As he has for the past four years, the President will make the noises that his advisors tell him are pleasing to his political base, white evangelical Christians. For the most part his concessions to them will be unserious, such as his yearly claim to have brought back the phrase Merry Christmas, but in other cases like abortion real things will be at issue. In the back of every Republican’s mind will be the hazards of 2020, which no one will want to repeat, and the GOP will feel compelled to work out once and for all how they can go on governing with little more than the votes of old white men to sustain them. The answers thus far have been gerrymandering, voter suppression, and political messaging that trades in apocalypse. Another four years would provide opportunity to work on other arrangements, such as incentives to boost white fertility rates. As improbable and outrageous as this idea may sound, it is the most obvious long-term solution to the challenge now confronting Republicans—the dwindling of their base—and it’s unlikely they haven’t thought of it.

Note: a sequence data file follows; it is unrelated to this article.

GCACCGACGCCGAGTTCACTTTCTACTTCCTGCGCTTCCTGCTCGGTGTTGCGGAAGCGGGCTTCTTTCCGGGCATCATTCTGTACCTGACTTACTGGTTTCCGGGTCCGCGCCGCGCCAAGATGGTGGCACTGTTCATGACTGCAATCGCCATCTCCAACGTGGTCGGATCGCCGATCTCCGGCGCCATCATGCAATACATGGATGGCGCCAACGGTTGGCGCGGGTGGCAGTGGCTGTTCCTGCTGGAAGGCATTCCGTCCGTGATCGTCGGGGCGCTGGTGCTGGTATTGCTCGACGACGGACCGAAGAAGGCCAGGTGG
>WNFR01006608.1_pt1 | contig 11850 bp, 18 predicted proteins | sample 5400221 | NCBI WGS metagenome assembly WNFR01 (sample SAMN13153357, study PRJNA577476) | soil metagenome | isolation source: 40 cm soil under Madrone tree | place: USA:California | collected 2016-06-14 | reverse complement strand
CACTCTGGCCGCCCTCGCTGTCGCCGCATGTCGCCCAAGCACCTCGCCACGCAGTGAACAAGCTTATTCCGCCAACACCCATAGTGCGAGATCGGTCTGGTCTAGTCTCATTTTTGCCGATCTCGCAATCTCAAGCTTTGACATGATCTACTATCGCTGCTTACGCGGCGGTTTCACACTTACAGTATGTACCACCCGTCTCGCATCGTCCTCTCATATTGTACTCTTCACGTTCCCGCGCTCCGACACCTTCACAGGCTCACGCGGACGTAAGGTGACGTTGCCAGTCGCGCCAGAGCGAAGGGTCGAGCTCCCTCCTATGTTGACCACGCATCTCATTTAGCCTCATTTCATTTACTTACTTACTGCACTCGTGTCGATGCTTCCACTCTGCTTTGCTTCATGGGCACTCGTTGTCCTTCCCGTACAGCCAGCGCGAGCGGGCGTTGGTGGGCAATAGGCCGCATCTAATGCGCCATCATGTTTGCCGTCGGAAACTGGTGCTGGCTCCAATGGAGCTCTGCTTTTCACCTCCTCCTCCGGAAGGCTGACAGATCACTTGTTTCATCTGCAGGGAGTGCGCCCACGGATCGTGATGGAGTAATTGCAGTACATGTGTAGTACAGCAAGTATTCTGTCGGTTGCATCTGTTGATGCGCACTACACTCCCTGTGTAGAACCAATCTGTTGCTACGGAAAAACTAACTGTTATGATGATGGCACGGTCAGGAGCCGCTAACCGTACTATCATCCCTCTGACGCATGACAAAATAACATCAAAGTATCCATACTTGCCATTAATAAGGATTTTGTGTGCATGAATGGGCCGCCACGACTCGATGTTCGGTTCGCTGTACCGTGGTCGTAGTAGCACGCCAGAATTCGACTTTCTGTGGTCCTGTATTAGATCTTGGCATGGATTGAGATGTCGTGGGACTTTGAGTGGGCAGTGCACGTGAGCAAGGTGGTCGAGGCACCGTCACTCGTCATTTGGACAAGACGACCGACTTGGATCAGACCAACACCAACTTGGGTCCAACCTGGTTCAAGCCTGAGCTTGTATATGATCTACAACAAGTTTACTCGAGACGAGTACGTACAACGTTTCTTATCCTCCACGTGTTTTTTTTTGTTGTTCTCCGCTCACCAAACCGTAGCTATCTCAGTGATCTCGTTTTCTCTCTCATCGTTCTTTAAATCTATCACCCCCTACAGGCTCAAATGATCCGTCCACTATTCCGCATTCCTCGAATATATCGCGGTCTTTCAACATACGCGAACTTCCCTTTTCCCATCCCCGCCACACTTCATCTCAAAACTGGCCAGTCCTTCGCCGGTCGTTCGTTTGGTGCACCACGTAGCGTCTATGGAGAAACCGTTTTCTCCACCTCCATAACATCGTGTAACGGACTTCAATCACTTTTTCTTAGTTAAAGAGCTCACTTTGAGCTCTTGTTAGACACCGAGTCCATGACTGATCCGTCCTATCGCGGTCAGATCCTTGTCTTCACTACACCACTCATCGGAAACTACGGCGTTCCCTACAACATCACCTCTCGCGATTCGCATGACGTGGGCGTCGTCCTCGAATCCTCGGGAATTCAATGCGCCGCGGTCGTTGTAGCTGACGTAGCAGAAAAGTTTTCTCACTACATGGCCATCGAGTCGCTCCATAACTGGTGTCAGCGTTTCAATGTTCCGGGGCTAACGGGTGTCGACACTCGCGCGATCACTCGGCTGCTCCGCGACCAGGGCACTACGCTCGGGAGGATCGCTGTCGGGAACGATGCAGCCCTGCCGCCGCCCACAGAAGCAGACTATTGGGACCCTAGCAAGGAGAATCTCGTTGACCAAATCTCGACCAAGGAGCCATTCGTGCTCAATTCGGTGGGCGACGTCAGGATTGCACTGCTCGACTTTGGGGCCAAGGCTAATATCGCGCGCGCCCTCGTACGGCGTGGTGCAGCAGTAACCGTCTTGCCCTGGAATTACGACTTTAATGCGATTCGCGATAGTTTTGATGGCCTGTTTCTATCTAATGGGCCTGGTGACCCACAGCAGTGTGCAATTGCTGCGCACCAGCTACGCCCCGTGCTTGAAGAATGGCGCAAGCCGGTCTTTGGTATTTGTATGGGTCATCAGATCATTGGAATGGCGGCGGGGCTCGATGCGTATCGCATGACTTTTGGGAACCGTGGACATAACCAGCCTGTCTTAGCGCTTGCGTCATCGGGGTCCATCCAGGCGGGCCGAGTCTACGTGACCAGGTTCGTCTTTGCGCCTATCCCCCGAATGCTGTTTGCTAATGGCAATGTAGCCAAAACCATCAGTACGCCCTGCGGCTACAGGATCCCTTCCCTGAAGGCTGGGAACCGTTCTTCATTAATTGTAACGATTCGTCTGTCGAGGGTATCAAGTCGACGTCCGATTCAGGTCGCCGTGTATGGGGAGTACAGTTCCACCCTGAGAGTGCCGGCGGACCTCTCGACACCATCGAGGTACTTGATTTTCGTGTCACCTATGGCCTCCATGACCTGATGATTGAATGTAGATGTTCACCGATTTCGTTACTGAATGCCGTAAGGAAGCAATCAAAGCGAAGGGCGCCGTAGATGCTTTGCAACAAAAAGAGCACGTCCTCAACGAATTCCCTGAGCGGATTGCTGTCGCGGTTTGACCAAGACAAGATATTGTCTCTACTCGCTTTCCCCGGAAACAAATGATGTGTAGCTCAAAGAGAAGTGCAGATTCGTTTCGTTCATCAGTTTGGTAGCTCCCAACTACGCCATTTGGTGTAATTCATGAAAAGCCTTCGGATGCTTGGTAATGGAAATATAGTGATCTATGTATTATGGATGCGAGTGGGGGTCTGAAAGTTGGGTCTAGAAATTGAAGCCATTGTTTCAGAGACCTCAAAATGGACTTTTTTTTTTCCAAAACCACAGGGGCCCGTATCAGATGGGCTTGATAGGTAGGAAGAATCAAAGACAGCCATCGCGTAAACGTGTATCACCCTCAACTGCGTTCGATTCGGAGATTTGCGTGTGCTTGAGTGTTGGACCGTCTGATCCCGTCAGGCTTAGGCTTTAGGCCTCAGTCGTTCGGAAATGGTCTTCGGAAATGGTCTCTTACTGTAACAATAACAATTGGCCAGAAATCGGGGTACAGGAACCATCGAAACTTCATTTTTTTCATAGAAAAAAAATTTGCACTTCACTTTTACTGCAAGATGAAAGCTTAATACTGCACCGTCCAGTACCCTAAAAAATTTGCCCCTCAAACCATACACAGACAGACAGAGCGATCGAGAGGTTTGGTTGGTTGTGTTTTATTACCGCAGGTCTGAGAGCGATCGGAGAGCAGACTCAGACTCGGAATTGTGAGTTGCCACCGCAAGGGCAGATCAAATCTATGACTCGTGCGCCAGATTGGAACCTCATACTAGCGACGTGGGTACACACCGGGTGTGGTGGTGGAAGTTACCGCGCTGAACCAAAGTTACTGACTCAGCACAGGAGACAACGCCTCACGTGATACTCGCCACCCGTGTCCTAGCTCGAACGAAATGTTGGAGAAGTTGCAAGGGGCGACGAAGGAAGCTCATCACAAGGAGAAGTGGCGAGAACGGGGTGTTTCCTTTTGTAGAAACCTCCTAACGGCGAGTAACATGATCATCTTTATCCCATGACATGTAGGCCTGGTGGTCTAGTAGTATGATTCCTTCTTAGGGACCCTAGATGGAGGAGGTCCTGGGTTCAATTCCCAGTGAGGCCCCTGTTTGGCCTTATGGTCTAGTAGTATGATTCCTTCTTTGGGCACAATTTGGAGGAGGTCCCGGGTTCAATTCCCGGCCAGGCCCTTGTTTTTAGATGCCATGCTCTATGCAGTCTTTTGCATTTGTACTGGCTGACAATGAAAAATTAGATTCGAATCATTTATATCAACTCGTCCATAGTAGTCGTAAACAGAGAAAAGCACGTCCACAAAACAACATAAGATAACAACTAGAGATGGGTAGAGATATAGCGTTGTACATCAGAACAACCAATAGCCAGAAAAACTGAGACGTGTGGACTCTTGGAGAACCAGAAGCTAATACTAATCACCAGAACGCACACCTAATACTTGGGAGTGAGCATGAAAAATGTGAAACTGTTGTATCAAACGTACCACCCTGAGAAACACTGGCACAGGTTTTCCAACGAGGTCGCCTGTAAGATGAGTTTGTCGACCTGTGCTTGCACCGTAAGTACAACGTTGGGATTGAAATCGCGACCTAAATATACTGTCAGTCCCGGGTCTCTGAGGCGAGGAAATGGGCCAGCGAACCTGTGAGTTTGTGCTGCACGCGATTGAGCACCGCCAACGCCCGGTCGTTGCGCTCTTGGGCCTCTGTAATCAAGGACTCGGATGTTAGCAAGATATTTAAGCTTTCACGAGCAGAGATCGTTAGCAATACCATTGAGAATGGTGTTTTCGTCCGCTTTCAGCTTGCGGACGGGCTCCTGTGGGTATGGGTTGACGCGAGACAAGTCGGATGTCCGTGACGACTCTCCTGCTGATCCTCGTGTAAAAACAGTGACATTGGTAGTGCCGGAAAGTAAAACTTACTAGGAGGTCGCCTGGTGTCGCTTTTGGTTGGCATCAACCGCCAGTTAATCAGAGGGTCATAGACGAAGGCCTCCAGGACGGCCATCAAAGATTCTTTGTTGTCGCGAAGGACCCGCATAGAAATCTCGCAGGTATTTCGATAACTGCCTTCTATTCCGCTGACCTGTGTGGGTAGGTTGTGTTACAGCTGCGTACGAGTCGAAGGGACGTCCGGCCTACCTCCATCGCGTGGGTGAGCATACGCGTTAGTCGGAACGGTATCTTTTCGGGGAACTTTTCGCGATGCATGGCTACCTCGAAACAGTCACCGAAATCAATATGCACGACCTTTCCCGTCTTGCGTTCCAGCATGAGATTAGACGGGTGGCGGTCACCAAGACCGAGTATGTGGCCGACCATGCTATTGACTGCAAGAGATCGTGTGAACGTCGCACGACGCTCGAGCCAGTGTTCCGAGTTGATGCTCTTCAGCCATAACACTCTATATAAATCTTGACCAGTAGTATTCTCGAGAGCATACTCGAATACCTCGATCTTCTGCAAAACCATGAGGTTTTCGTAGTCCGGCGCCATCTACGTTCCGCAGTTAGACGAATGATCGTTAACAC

A good many people are finding their comfort in the imminent removal of Donald J. Trump from the White House, but even if this happens, we should expect the man who has so much dominated the news for the past four years to continue doing so over the next four. At bottom this President is a propagandist and an agitator and a show business celebrity, roles he could fulfil as easily outside Washington as inside it. He will need money to finance his considerable debts, and he will need attention to satisfy his bottomless appetite for validation, and combined these needs will push him in the direction of the spotlight and megaphone. He is also now the leader of a massive cultural movement that is only incidentally Republican or even conservative, a fact that will not be lost on him and that he will exploit in both financial and political ways. If and when the GOP-Trump alliance breaks down, his movement will follow him and not the Party of Lincoln, and for this reason a November 3 defeat will not mark the end of the Trump era and will in fact mark the beginning of a new phase of it.

Author: Wayne K. Spear

waynekspear.com